Hive Five: Actors With Music Cred

[caption id="attachment_7075" align="alignnone" width="630" caption="James Franco, February 2011. Photo: Kevin Mazur/WireImage"][/caption]

Because James Franco is a thoroughly post-modern, mess-with-your-head, Andy Kaufman sort of celebrity -- an inexhaustible actor, writer, filmmaker, academic and creator of “invisible art” -- his first foray into music was bound to be weird. Sure enough, Franco has given us Turn It Up, out this week on DJ/ rupture’s Dutty Artz label. The three-song EP pairs Franco with performance artist and sometime drag queen Kalup Linzy, and as the bananas video for the single “Rising” attests, their sound is inspirational lover-man synth-pop.

While Turn It Up may be Franco’s commentary on actors dabbling in music -- a phenomenon that’s given us unmemorable records by Bruce Willis, Russell Crowe and Billy Bob Thornton, among others -- some movie stars have actually made quality albums. Here's five actors who might legitimately consider quitting their day jobs.

1. Ryan Gosling

By rights, the 2008 self-titled debut by Gosling’s Dead Man’s Bones should have been a disaster. Working with friend Zach Shields, the Half Nelson star originally intended to write a musical about ghosts. In the end, Gosling and Shields decided to make a gothy folk-pop record, enlisting the Silverlake Conservatory Children’s Choir, an organization formed by Flea, to sing backup. Somehow, the whole thing worked, and the duo is reportedly working on a follow-up. [Watch here.]

2. Jason Schwartzman

In 1998 Schwartzman made both his cinematic and musical debuts, portraying Max Fischer in Wes Anderson’s Rushmore and drumming on the first album by L.A. power-pop band Phantom Planet. While Phantom Planet Is Missing was a flop, the group’s 2002 second try, The Guest, proved a hit, thanks in part to “California,” which became the theme song for The O.C. Schwartzman left Phantom Planet during the recording of 2004’s self-titled third album, but he wasn’t done with music. He returned in 2006 as Coconut Records, a solo showcase for his smart, tuneful indie-pop. [Watch here.]

3. Jena Malone

The Shoe isn’t just the name of Malone’s quirky folk-pop partnership with pianist Lem Jay Ignacio -- it’s a musical contraption housed in an old steamer trunk that the Sucker Punch actress invented herself and plays onstage. The band recorded an EP, At Lem Jay’s Garage, in 2008, and a full-length is due out later this year. Watch as the duo gets down with dioramas in the video for “Raccoon.” [Watch here.]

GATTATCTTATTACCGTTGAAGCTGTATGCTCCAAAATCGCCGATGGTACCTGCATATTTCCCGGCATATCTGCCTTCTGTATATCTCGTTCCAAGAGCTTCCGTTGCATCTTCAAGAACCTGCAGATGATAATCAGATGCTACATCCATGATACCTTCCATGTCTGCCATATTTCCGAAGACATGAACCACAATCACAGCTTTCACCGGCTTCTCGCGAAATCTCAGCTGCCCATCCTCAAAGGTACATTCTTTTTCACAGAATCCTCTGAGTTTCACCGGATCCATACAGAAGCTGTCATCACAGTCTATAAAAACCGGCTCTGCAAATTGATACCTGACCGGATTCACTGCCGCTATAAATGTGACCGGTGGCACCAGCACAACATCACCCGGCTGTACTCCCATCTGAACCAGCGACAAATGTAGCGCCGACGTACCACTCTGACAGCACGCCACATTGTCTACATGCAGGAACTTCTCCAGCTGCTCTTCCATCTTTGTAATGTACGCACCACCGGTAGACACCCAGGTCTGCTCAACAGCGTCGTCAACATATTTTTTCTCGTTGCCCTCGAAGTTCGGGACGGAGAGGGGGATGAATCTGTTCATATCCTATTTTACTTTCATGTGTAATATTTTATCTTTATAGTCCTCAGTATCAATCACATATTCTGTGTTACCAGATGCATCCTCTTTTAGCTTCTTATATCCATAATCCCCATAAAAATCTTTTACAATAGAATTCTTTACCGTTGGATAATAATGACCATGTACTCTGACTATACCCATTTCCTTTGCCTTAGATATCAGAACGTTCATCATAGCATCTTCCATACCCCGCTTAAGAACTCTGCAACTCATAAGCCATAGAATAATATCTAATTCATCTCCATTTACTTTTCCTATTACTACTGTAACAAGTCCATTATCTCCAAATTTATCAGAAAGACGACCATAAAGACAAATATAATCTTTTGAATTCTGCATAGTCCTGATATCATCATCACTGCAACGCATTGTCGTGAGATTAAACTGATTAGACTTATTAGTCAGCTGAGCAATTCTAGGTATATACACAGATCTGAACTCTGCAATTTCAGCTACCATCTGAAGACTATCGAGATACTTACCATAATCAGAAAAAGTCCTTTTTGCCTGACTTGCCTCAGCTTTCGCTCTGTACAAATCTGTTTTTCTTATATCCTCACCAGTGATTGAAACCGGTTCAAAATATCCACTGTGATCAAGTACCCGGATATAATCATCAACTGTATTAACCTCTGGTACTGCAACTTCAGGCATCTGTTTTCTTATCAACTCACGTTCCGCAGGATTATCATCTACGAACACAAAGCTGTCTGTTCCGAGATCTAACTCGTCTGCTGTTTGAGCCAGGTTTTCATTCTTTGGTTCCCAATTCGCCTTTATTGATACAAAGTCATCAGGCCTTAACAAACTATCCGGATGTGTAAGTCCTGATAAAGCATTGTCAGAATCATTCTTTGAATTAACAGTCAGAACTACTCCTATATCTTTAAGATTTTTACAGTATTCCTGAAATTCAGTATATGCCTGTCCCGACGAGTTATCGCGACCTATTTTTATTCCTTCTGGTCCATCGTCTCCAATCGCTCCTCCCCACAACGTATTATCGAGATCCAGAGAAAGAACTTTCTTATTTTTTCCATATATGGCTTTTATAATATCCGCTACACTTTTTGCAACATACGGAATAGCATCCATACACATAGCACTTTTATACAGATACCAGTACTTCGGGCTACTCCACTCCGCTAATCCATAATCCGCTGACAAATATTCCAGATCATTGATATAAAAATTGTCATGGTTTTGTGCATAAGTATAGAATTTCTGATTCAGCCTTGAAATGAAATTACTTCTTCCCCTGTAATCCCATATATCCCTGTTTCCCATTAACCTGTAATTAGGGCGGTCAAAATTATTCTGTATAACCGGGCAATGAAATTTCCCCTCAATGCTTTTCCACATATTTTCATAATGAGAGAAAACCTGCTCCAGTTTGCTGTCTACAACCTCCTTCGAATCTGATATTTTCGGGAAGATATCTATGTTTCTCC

4. Donald Glover

The second-hardest working man in showbiz after James Franco, Glover appears on the comedy series Community, tours the country as a stand-up comic, performs as part of the Derrick Comedy sketch troupe, and makes music as Childish Gambino, his hip-hop alter ago. He’s also written for 30 Rock and The Daily Show, and while he’s perhaps best known for his comedy, he’s not worried about being seen as a novelty rapper. “It’s kind of a good thing, because people expect it not to be good,” he recently told Hive. “I feel like, when you listen to a 50 Cent record, you’re not going to be like, “Okay, are there going to be some big jokes? What’s the silliness value of this 50 Cent record?” But things like Lil B or Odd Future or Das Racist – those are groups where you have to take every line like they come. Some things are serious and some aren’t, and I would like to be in the same genre they are.” [Watch here.]

5. Charlotte Gainsbourg

Born of hip blood to English actress Jane Birkin and the legendarily lecherous French singer-actor-poet Serge Gainsbourg, Charlotte Gainsbourg first dabbled in music in the mid-‘80s, when the then-teenager dueted with her dad on the tune “Lemon Incest.” She recorded a full-length album in 1986, but as her film career took off, she put music on the back burner. It wasn’t until 2006, after she’d appeared in such films as I’m Not There and The Science of Sleep, that she dropped her sophomore effort, 5:55. A traumatic head injury inspired the follow-up, 2009’s IRM, which was produced by Beck. Gainsbourg isn’t the world’s most expressive vocalist, but she sings with the detached cool that’s hers by birthright. [Watch here.]